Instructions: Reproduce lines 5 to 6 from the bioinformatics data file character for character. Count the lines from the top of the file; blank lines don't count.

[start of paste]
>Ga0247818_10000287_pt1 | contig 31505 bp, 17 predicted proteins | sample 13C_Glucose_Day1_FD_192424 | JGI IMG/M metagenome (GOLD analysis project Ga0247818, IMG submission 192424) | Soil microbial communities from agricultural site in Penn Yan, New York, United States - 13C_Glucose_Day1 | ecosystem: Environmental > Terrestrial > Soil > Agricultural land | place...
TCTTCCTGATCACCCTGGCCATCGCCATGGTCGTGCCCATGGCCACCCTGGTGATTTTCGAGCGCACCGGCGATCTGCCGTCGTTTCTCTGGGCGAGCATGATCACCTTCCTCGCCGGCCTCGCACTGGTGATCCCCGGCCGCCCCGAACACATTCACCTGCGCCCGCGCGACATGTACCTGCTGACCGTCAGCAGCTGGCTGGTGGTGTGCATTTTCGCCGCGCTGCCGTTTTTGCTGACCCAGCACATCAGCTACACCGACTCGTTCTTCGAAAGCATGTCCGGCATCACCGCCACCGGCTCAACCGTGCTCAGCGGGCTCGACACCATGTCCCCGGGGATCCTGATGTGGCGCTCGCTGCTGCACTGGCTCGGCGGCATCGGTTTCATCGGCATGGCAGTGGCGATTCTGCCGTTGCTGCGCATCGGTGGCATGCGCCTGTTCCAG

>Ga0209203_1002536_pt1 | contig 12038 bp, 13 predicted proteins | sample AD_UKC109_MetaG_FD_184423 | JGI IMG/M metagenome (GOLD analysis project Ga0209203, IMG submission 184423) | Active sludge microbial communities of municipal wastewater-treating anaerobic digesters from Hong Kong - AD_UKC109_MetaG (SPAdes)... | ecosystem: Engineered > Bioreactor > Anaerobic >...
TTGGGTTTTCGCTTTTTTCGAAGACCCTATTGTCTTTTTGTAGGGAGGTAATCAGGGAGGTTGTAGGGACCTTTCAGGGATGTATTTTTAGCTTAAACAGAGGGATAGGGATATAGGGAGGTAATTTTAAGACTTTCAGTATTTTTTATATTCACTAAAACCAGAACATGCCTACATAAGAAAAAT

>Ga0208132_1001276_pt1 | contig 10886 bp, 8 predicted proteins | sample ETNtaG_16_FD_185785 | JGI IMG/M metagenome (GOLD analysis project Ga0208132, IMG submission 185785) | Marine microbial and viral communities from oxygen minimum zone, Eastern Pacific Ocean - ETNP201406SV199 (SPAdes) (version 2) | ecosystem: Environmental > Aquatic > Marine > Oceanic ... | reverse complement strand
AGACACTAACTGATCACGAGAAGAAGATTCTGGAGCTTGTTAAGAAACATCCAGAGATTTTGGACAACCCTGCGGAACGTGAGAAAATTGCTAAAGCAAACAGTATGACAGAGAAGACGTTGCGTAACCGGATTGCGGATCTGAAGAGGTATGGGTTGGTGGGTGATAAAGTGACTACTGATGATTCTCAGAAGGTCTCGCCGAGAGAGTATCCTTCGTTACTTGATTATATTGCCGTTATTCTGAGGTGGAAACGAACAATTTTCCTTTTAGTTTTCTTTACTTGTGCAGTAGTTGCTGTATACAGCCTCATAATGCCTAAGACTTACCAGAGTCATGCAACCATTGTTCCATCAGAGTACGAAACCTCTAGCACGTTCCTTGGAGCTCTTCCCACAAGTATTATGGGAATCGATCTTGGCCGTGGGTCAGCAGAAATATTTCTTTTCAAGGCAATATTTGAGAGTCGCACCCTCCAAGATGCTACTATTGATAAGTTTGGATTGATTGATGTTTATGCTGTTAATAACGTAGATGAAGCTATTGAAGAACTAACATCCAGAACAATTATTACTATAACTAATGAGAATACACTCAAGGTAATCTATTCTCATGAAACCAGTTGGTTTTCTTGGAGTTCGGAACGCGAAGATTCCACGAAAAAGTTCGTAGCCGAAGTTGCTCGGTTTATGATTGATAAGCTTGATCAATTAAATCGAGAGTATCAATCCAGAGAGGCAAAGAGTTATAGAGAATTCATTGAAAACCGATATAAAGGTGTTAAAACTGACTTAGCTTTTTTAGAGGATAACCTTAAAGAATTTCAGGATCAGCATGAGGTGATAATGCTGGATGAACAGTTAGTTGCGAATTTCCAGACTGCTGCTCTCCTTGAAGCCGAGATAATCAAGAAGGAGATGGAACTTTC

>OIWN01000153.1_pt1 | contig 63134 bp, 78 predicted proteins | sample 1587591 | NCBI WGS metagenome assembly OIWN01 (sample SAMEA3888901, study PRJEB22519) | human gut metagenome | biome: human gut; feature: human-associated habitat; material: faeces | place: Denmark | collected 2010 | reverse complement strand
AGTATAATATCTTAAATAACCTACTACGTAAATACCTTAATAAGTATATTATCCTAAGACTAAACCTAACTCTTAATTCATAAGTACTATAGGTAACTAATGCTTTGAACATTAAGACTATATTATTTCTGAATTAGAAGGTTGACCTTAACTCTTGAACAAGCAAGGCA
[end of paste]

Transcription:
>Ga0208132_1001276_pt1 | contig 10886 bp, 8 predicted proteins | sample ETNtaG_16_FD_185785 | JGI IMG/M metagenome (GOLD analysis project Ga0208132, IMG submission 185785) | Marine microbial and viral communities from oxygen minimum zone, Eastern Pacific Ocean - ETNP201406SV199 (SPAdes) (version 2) | ecosystem: Environmental > Aquatic > Marine > Oceanic ... | reverse complement strand
AGACACTAACTGATCACGAGAAGAAGATTCTGGAGCTTGTTAAGAAACATCCAGAGATTTTGGACAACCCTGCGGAACGTGAGAAAATTGCTAAAGCAAACAGTATGACAGAGAAGACGTTGCGTAACCGGATTGCGGATCTGAAGAGGTATGGGTTGGTGGGTGATAAAGTGACTACTGATGATTCTCAGAAGGTCTCGCCGAGAGAGTATCCTTCGTTACTTGATTATATTGCCGTTATTCTGAGGTGGAAACGAACAATTTTCCTTTTAGTTTTCTTTACTTGTGCAGTAGTTGCTGTATACAGCCTCATAATGCCTAAGACTTACCAGAGTCATGCAACCATTGTTCCATCAGAGTACGAAACCTCTAGCACGTTCCTTGGAGCTCTTCCCACAAGTATTATGGGAATCGATCTTGGCCGTGGGTCAGCAGAAATATTTCTTTTCAAGGCAATATTTGAGAGTCGCACCCTCCAAGATGCTACTATTGATAAGTTTGGATTGATTGATGTTTATGCTGTTAATAACGTAGATGAAGCTATTGAAGAACTAACATCCAGAACAATTATTACTATAACTAATGAGAATACACTCAAGGTAATCTATTCTCATGAAACCAGTTGGTTTTCTTGGAGTTCGGAACGCGAAGATTCCACGAAAAAGTTCGTAGCCGAAGTTGCTCGGTTTATGATTGATAAGCTTGATCAATTAAATCGAGAGTATCAATCCAGAGAGGCAAAGAGTTATAGAGAATTCATTGAAAACCGATATAAAGGTGTTAAAACTGACTTAGCTTTTTTAGAGGATAACCTTAAAGAATTTCAGGATCAGCATGAGGTGATAATGCTGGATGAACAGTTAGTTGCGAATTTCCAGACTGCTGCTCTCCTTGAAGCCGAGATAATCAAGAAGGAGATGGAACTTTC